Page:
M A I N   N E W S

PC backs Omar on AFSPA, says CCS wanted a review
Tribune News Service

New Delhi, October 31
Clarifying that the latest debate on removing the Armed Forces Special Powers Act (AFSPA) from some areas of Jammu and Kashmir was not a knee-jerk reaction, Union Home Minister P Chidambaram today said the Cabinet Committee on Security (CCS) had given its go-ahead as part of an eight-point agenda for the state announced in September last year.

Just 10 days ago, Jammu & Kashmir Chief Minister Omar Abdullah announced that it was time for the AFSPA to go in certain areas and even hinted at a deadline. The J&K unit of the Congress flared up, with Saif-ud-din Soz objecting to Omar’s announcement, saying the Congress was not consulted on the matter. The BJP and the Hindu-dominated Jammu region joined the chorus of protest.

Today, Chidambaram treaded carefully and was firm on how the review was a wider political decision. “The process of the review is a CCS decision of restoring normalcy in the state and this is not something unusual. Let the Chief Minister come back to us after conducting a review. This is a CCS decision and I am part of the CCS,” he said.

There is “nothing unusual or new” if the Chief Minister of the state wants to quicken the process of review of AFSPA, he said.

“If Congress, an ally of the coalition government in the state, desires “more consultations”, that is perfectly understandable. There can be more consultations in the Cabinet too. In a democracy, we can have consultations any number of times,” he said.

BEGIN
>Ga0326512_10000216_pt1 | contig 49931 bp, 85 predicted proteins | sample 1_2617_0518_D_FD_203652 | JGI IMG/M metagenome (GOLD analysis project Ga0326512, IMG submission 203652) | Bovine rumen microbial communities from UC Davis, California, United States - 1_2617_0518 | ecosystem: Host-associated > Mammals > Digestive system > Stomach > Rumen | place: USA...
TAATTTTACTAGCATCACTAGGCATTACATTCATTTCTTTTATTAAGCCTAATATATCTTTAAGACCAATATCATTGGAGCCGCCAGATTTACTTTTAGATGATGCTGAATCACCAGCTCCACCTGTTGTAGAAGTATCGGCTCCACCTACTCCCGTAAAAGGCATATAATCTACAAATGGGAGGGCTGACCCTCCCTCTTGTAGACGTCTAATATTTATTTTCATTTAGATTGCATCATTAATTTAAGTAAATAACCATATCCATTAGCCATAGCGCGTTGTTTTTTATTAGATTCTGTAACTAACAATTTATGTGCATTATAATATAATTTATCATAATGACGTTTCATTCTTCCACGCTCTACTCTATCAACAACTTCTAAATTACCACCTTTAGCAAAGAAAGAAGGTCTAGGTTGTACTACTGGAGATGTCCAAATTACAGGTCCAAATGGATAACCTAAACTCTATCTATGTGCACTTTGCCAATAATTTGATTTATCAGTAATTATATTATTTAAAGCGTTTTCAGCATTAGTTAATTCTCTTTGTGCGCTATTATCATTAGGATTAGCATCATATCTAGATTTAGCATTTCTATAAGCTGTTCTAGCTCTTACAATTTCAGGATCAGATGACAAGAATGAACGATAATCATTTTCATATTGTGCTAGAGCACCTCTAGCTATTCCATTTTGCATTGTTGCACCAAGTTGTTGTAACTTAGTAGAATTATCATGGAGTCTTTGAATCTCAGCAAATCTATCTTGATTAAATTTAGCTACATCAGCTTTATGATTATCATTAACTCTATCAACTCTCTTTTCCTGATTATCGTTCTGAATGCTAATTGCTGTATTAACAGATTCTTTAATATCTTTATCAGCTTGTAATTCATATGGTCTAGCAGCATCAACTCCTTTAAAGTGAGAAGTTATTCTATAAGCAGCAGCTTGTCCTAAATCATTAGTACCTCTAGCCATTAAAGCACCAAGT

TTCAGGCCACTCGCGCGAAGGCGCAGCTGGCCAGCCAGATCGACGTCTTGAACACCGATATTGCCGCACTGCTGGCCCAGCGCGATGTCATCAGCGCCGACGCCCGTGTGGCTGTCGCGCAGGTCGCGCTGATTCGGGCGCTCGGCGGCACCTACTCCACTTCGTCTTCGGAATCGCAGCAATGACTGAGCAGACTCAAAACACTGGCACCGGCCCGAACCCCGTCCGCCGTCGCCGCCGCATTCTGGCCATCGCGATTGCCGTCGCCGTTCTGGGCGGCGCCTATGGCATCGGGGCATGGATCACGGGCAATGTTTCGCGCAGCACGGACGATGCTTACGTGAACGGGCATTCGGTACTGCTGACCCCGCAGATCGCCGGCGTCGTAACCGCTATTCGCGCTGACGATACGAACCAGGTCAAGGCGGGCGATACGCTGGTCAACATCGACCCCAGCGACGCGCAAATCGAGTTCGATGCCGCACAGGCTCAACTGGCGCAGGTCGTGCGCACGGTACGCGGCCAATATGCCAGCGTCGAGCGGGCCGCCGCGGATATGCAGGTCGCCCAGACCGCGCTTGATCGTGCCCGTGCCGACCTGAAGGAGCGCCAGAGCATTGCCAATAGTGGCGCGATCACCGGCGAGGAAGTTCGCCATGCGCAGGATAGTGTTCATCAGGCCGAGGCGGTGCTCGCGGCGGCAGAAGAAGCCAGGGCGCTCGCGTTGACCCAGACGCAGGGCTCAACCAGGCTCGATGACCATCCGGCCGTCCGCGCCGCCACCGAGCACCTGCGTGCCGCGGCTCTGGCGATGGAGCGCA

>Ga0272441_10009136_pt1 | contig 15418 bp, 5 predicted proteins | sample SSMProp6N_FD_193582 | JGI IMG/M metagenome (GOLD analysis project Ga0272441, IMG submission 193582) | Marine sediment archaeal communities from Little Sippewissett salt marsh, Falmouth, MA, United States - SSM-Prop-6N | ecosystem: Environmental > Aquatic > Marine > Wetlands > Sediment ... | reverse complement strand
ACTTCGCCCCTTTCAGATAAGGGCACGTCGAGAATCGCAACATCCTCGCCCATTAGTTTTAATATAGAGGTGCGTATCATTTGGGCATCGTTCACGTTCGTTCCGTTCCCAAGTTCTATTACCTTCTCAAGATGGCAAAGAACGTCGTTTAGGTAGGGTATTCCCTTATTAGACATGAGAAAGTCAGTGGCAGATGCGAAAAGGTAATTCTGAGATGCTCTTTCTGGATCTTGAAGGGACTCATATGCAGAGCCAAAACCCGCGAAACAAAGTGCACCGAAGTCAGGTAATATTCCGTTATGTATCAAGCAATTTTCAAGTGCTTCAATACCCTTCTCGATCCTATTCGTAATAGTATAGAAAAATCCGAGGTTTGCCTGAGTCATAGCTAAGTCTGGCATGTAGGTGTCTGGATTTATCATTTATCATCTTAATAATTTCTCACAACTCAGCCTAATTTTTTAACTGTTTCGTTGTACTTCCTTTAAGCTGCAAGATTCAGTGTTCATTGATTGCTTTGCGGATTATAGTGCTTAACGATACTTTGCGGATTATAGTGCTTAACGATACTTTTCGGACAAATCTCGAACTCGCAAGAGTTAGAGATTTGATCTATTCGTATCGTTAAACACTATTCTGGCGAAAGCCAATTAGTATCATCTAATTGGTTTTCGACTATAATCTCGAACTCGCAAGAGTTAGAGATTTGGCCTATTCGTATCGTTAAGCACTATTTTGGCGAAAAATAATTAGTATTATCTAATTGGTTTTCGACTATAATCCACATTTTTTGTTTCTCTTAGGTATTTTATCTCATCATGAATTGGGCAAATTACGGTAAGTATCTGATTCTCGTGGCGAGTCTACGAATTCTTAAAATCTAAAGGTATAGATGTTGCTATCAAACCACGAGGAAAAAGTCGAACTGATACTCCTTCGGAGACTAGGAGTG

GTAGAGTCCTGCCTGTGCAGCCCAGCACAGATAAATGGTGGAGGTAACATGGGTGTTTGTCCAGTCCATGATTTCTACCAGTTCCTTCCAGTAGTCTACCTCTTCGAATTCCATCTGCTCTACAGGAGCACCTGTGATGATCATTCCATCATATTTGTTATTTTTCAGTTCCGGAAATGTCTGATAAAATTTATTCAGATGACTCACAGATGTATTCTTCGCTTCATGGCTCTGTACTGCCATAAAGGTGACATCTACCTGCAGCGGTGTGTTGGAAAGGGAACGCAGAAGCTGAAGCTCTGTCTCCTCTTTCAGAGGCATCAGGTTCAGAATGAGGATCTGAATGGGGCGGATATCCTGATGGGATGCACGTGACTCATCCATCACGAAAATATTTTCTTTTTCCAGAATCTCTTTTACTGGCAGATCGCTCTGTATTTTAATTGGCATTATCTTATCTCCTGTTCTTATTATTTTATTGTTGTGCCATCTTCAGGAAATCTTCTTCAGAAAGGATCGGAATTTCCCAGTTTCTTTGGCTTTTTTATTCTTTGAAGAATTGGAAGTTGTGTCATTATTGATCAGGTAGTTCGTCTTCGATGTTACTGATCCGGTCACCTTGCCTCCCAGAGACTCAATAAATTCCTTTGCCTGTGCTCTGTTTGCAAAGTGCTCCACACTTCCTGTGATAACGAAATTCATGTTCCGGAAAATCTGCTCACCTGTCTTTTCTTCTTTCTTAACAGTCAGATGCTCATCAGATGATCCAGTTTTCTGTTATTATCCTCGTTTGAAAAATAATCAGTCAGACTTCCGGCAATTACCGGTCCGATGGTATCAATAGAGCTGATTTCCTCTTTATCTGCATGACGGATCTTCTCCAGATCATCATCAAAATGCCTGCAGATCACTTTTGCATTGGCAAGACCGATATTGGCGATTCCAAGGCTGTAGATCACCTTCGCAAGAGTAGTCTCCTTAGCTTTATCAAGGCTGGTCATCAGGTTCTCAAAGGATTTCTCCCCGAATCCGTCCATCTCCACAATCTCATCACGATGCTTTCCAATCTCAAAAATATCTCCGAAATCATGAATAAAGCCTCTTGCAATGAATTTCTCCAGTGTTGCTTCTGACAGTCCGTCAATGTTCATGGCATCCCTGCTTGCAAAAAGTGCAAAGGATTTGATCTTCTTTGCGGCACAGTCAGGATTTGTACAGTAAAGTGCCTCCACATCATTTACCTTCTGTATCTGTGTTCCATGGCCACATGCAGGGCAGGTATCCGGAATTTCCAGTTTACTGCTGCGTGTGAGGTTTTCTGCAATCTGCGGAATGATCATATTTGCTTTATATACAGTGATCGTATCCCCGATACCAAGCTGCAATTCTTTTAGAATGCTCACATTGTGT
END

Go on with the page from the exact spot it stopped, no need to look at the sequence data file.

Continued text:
Speaking to reporters here this afternoon, the Home Minister cited how the apex decision-making body on security matters, the CCS, had mandated in September 2010… “request the State Government to …. review the deployment of security forces in the Kashmir Valley, especially Srinagar, with particular reference to de-scaling the number of bunkers, check-points…. in Srinagar and other towns, and to review the notification of areas as disturbed areas”.

The ‘disturbed areas’ referred to in the CCS note were areas listed as ‘disturbed’ under Section 3 of the AFSPA. This section empowers the Central Government and the Governor of the State to declare an area as ‘disturbed’. There is no connection with any other Act like the Disturbed Areas Act, said a top official.

Highly placed sources in the Government today clarified that it was a misnomer that the Disturbed Areas Act and the AFSPA were linked to each other. “Both acts are independent of each other,” said a senior functionary while explaining that the DAA lapsed in 1998. It was an act passed by the J&K Assembly. The AFPSA was imposed in 1990 by an Act of Parliament. It is not true that once the DAA is removed, the AFSPA is automatically revoked, said the official.

Declaration of an area as a disturbed one under AFSPA can be undone only through a notification and once that is done, the AFSPA does not apply to that area. The Centre had identified Srinagar and Budgam as two districts wherein the ‘disturbed areas’ tag could possibly be removed. Slowly, the Army had moved out of these areas and handed over large parts to the paramilitary forces.





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